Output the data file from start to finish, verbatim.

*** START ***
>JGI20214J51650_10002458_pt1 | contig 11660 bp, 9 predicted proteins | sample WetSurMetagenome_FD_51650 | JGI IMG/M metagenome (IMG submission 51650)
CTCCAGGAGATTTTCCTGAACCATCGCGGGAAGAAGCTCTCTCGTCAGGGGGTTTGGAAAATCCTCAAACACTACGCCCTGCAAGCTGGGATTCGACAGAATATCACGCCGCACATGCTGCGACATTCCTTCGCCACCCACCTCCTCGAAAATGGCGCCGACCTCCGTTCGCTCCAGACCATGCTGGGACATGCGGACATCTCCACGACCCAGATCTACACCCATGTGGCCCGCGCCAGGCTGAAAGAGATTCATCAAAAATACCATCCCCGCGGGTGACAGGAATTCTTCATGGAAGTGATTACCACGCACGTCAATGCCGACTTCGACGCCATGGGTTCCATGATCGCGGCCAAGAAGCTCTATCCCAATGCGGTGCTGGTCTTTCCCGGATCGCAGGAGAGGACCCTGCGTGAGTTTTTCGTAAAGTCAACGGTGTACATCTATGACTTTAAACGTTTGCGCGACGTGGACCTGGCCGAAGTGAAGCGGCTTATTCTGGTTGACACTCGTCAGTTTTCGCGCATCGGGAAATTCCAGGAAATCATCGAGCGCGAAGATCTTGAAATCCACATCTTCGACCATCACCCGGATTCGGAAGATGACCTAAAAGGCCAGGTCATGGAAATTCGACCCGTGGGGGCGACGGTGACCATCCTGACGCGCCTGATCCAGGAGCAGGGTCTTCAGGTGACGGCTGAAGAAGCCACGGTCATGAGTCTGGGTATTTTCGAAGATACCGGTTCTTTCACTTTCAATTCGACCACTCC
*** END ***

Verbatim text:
>JGI20214J51650_10002458_pt1 | contig 11660 bp, 9 predicted proteins | sample WetSurMetagenome_FD_51650 | JGI IMG/M metagenome (IMG submission 51650)
CTCCAGGAGATTTTCCTGAACCATCGCGGGAAGAAGCTCTCTCGTCAGGGGGTTTGGAAAATCCTCAAACACTACGCCCTGCAAGCTGGGATTCGACAGAATATCACGCCGCACATGCTGCGACATTCCTTCGCCACCCACCTCCTCGAAAATGGCGCCGACCTCCGTTCGCTCCAGACCATGCTGGGACATGCGGACATCTCCACGACCCAGATCTACACCCATGTGGCCCGCGCCAGGCTGAAAGAGATTCATCAAAAATACCATCCCCGCGGGTGACAGGAATTCTTCATGGAAGTGATTACCACGCACGTCAATGCCGACTTCGACGCCATGGGTTCCATGATCGCGGCCAAGAAGCTCTATCCCAATGCGGTGCTGGTCTTTCCCGGATCGCAGGAGAGGACCCTGCGTGAGTTTTTCGTAAAGTCAACGGTGTACATCTATGACTTTAAACGTTTGCGCGACGTGGACCTGGCCGAAGTGAAGCGGCTTATTCTGGTTGACACTCGTCAGTTTTCGCGCATCGGGAAATTCCAGGAAATCATCGAGCGCGAAGATCTTGAAATCCACATCTTCGACCATCACCCGGATTCGGAAGATGACCTAAAAGGCCAGGTCATGGAAATTCGACCCGTGGGGGCGACGGTGACCATCCTGACGCGCCTGATCCAGGAGCAGGGTCTTCAGGTGACGGCTGAAGAAGCCACGGTCATGAGTCTGGGTATTTTCGAAGATACCGGTTCTTTCACTTTCAATTCGACCACTCC